Emilio Lustau Sherries: The Art of the Almacenista
By Jim Clarke
Lustau may be the most reliable producer of sherry around. The company was founded in 1896 - old by U.S. standards, but without the lengthy pedigree of many sherry firms. The founder, Don Jose Ruiz-Berdejo, began as an almacenista; literally, the title means a stockholder, but it came to be used for someone who made and aged sherries, but then sold them off to larger bodegas who exported them. Since then a respect for this position and the cellar work that is so essential to sherry-making has become the touchstone of the company.
After moving their bodegas to the Santiago district of Jerez de la Frontera -Spain's main town for sherry - in the 1940s, the company was ready to join the top ranks of Sherry exporters. These days most exporters age and blend their own wine, often together with aged wines from various almacenistas; blending is intended to guarantee a consistent product. In honor of the company's origins, however, Lustau also sells a line of Almacenista Sherries, each from the cellar of a particular local businessman who ages the sherries as a hobby, not as a career. However, their work in the cellar is professional, and their names appear on the labels as due recognition for their devotion to raising a distinctive and high-quality product. Lustau introduced this line in 1981, and it stands as an example of their aggressive marketing approach, exploiting another aspect on sherry's peculiar production process to shed new light on sherry's virtues.
||The 1980s actually marked a great
stride forward in quality for Lustau. As the British sherry market,
with its taste for sweeter products, faltered, Lustau built on the
traditional styles of sherry and pushed exports to re-familiarize
consumers with what authentic Spanish sherry is all about. Since
1985 Juan Fuentes Romero has been their Capataz General (Head Cellarmaster);
he oversees the blending and cellaring of wines at their various
bodegas as well as keeping an eye on the progress of the Almacenista
sherries. Despite the enormous amount of time and expertise this
requires, he has also found the time to become an expert photographer,
and is responsible for the photgraphy in Lustau's publications.
The mainstay of Fuentes' job is the Lustau Solera Reserva Range. This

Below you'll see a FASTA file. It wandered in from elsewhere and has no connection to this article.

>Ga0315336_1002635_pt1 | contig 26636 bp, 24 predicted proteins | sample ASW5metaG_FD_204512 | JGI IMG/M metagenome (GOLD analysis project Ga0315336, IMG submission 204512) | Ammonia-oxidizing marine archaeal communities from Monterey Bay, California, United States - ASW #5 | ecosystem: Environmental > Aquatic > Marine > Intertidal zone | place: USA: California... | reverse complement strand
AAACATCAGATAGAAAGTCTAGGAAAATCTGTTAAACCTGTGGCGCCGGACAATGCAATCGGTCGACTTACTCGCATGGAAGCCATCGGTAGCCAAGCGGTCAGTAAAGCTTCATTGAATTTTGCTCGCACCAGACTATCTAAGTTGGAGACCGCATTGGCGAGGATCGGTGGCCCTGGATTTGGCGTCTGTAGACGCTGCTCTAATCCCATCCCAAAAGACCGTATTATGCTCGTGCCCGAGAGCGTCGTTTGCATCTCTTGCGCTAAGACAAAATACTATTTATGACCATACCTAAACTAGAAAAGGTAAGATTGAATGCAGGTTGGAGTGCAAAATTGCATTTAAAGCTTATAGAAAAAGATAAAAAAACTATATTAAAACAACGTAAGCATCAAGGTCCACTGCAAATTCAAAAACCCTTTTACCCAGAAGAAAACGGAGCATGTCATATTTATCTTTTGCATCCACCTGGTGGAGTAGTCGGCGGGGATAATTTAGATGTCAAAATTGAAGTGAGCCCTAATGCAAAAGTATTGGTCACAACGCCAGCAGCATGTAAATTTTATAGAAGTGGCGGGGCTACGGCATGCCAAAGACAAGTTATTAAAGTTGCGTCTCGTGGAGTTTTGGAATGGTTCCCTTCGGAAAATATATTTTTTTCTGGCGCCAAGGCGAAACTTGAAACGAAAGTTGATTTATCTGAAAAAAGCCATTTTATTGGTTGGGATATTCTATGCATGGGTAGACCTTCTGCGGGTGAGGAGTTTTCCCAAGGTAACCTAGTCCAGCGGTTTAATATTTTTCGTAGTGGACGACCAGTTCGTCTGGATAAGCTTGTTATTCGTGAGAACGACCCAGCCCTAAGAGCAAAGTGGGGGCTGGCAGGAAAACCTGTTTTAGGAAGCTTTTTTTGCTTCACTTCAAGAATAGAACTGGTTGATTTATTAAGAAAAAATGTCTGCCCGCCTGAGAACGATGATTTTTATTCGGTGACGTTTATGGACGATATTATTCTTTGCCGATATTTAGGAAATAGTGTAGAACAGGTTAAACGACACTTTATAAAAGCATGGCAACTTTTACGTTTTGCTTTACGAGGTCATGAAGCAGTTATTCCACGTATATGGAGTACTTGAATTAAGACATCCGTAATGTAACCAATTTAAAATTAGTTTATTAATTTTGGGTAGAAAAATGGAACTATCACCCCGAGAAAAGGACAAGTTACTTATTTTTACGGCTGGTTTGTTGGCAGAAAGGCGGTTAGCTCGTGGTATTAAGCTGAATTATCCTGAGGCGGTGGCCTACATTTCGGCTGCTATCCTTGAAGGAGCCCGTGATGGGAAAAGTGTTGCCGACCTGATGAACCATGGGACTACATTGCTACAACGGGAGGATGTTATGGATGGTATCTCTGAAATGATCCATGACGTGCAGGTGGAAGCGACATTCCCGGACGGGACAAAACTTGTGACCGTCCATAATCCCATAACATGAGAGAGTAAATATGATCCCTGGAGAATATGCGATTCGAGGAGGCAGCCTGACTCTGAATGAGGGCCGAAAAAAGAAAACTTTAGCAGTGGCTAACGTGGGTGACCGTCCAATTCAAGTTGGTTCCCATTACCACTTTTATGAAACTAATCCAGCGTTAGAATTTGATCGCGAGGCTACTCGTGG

includes a number of sherries made in Jerez de le Frontera as well as
the Puerto Fino, which is cellared in El Puerto de Santa Maria and a
Manzanilla made in San Lucar de Barrameda. The very nature of sherry-making
means a wide range of products; Fuentes and his team keep a close eye
on each cask to see how it's developing and what style of sherry it
will best evolve into.
In addition to these two lines, which are fundamental to the company's portfolio, there are a number of special issue and limited release sherries. The East India Solera is a revival of an older style; the wine is aged in a hot, humid cellar which oxidizes the wine in an aging process similar to Madeira's. Another revival is the Landed Age Sherries. In the 19th century some sherries were shipped in cask to England young and aged in the cellar of the consumer; the cool, damp climate aged the wines differently than the heat of southern Spain, and this line recreates the style by aging the wines in cask in London. In a way, these two products are opposite sides of the same coin; the former accelerates the aging process, while the latter slows it down. The Landed Age Sherries are not available in the U.S., but keep an eye out for the Centenarios - released in 1996 to celebrate their centennial anniversary - and the VOS (Very Old Sherry) and VORS (Very Old Rare Sherry) sherries. The latter are from soleras containing wines aged for a minimum of 20 and 30 years, respectively; their sale as such was only recently added to the regulations for sherry bottling. Some freshness may be lost, but great depth grows in the wine over the years.